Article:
Author: sarah

Give yourself the future: SLV

This afternoon I explored the no-public-access belly of the State Library of Victoria in Melbourne. From the basement where they keep rare books (among some of the absolute treasures were several copies of Milton’s Paradise Lost–none of which were a first edition, first print but were early editions ( i.e. second printing from 166something), to the conservation and preservation room, the elephant lift, to a walk on top of the library’s roof. I was in a state of nerdish awe. And at some stage I realised I’d tuned into smells and sounds, begun focussing on small corners and hidden things. I was writing something for the future, those stockpile thoughts. It was another reminder to keep with curiosity, to keep exploring, keep searching for new ways to present the past. Because to be open to experience is to give yourself a future. Give yourself something to write about. And so to the stockpile:

Windows, Light, Memory #1

Tonight I was supposed to be spending time with the third project but I could only think of the novel-in-progress, of one character in particular who keeps reinventing himself every time I want to write something new. All his ways of speaking, his voice the only thing I’m capable of writing at the moment. He never leaves me. Better to leave words before they get you down. There was only one thing to do: I went into the night, went to find the things the corner of my eye might hold onto the longest, hoped some pattern would emerge so I could find my way back to the project/task at hand, tune into a voice I hadn’t been able to find for a few weeks. After 30 minutes, a pattern: light and window, people living just beyond eyesight. The way dark leads you to memory and repetition. That’s when I heard the woman’s voice, the character that has evaded me for weeks. She was back. And she was thinking in memory, was living in them, …

The Dolphin: or how my tendency to procrastinate allowed me to distill random ideas and write a short story

I was on a writing retreat at Varuna attempting to finish another draft of the manuscript that would go on to become See What I Have Done when day four arrived and I lost the will to write another word from Lizzie’s point of view. I still had three days left of the retreat ahead of me. I needed a way to procrastinate without feeling guilt. One of the writer’s at the house was working on a short story collection and had told me, ‘Short stories are like the easiest thing to write.’ Sounds perfect, I thought. That’s exactly how I’m going to spend the rest of my time here at the house. Here’s a tip I’d like to share with you about short stories: they’re not easy. They are their own art form and can take just as long to write as a novel. Sure, you could write a 3,000 word story in a single sitting but to get it right, to make it look like magic-ease takes drafting and time. They’re not for …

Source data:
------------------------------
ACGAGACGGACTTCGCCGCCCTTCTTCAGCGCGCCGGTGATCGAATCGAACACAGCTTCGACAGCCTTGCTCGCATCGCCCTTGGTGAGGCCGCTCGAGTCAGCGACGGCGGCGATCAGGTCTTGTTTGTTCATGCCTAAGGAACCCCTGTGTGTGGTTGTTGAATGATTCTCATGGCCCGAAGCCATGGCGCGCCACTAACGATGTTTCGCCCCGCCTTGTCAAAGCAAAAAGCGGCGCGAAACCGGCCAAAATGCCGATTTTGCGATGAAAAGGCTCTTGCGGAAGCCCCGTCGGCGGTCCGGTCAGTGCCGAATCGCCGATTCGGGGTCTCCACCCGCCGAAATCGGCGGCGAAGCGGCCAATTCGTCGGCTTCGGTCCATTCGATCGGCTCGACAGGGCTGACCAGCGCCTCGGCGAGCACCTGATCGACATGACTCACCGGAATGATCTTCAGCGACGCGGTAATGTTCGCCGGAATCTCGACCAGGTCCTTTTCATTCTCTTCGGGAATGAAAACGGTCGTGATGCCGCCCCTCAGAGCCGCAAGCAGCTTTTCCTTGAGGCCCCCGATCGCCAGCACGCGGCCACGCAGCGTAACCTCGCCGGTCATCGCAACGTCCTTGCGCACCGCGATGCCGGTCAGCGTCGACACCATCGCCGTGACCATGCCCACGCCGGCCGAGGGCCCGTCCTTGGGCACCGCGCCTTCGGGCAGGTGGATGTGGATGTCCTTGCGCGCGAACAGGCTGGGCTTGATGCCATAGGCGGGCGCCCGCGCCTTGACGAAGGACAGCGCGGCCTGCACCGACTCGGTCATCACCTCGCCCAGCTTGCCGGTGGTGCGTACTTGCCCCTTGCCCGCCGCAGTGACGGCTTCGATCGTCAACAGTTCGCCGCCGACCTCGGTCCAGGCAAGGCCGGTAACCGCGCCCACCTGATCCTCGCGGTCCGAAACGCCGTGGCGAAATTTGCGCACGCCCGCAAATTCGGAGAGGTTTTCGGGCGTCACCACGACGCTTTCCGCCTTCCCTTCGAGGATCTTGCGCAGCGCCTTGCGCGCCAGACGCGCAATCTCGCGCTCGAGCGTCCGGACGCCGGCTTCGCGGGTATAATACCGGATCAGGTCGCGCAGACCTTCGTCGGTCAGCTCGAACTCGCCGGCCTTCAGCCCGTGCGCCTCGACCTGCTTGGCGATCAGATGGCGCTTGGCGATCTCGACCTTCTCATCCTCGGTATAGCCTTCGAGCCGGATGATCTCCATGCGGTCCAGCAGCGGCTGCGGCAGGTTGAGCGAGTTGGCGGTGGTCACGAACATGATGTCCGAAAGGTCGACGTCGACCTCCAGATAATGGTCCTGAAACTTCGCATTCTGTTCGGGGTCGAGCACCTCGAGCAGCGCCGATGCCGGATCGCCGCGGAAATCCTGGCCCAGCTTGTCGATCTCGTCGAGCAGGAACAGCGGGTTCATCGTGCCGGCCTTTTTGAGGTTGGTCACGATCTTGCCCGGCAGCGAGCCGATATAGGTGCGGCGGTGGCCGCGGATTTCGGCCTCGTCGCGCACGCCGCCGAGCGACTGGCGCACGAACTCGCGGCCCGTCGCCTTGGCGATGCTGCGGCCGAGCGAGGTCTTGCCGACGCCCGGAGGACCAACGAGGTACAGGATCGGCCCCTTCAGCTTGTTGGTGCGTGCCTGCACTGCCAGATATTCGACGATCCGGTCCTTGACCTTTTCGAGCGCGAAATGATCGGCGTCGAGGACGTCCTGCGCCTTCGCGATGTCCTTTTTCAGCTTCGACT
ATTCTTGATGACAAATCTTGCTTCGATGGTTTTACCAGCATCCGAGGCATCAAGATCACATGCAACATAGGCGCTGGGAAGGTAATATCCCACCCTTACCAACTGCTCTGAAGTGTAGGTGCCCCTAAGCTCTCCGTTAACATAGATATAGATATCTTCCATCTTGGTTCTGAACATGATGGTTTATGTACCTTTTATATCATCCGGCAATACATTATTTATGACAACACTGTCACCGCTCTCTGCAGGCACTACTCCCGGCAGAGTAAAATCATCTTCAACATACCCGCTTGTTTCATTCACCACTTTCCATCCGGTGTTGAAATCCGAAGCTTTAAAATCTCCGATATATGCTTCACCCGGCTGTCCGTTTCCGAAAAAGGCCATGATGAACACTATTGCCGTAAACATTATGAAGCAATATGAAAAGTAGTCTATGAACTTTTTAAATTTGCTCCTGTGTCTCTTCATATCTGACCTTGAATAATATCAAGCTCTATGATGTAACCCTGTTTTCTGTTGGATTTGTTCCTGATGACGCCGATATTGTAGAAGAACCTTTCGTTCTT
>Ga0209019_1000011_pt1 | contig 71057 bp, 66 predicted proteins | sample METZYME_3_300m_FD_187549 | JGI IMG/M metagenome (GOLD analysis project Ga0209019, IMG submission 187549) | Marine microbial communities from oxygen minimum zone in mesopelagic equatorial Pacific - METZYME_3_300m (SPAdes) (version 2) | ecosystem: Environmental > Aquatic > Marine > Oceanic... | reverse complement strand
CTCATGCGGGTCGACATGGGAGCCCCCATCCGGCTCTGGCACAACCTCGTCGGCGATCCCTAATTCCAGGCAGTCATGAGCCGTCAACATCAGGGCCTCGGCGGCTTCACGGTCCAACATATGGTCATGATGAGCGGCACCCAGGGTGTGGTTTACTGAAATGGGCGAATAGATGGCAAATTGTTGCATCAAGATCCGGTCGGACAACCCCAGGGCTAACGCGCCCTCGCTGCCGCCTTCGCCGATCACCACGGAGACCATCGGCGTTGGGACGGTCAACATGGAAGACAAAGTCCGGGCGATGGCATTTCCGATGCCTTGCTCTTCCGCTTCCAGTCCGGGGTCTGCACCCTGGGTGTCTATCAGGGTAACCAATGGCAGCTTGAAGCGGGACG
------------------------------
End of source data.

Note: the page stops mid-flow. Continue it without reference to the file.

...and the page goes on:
Walk With Me

Another night of tracing paths for my characters: They walk, I walk. They live in shadows, I follow. And so. Here are the walks that are building a novel. Some are based in Melbourne, other scenes are character ‘memories’ of European cities. I don’t always like to give away too much of the interior of a work-in-progress but these are some of the images I’ve been staring at every day. Melbourne: 8:35 pm, Monday 19 February 2018 Prague: 3pm, 12 January 2018 Leipzig: 5 pm, January 2018 Berlin: close to 3:30 pm, January 2018 Berlin: the day before, 10 am. January 2018 Leipzig: 10 am, 2 January 2018 Melbourne: late afternoon, September 2017 Melbourne: mid morning, June 2017 Melbourne: late night, my house. Probably June, 2017 Melbourne: early morning, storm warning. My house, approx June 2017 On the way to Canberra, toward a mountain: probably noon, early January 2017. And this road. This road is Eleanor

Repeat until you discover something new

I’ve been walking through the old hospital again, been imagining George and all the other men, those lumps of flesh and memory, sitting under verandas, under trees, under beds, under, under. This walk I’ve done again and again since the second novel began, these same buildings, same gardens. Nothing new to look at. There’s a section of the hospital around the back that always compels me to stop. I’ve never been able to figure out what it is exactly that I’m drawn to, only that when I’m there, I see images of men jumping from the roof, images of horses hoofing dirt. And I know on some level that images like these make the stitch of the novel. I revisit this spot because it allows me to build image into character, into narrative. But lately I’ve wondered whether something else draws me here, something I haven’t yet unlocked in the novel. I have been walking through the old hospital again, to the back of buildings. The scenery hadn’t changed. And yet. Something different. I stood, …

Photo Reel Night

By the end of 2017 I was creatively and mentally exhausted and beginning to hate the second novel, all that stagnation. Then I briefly left Melbourne on holiday and took mediocre photos of things I found interesting, whispered in my ear. For the first time in a long time I didn’t write a single word while I was away. I simply walked, explored, thought, let myself give into all feeling and emotion, stayed silent as much as possible. And then I returned home. I now have the hauntings of future work somewhere in the back of my mind. Suffer my (very selected) holiday photo reel: Photo 1: my favourite holiday photo Morning. That cold, made heart burn. I walked further into the forest to make warmth from blood movement. The sound of unknown birds, of old-bone tree limbs stretching. The wind, the wind. I made eye contact with the top of trees, saw X-Ray lungs, a cancer. Reminded myself that I am just another human on the continuum of a spinning planet. I kept walking.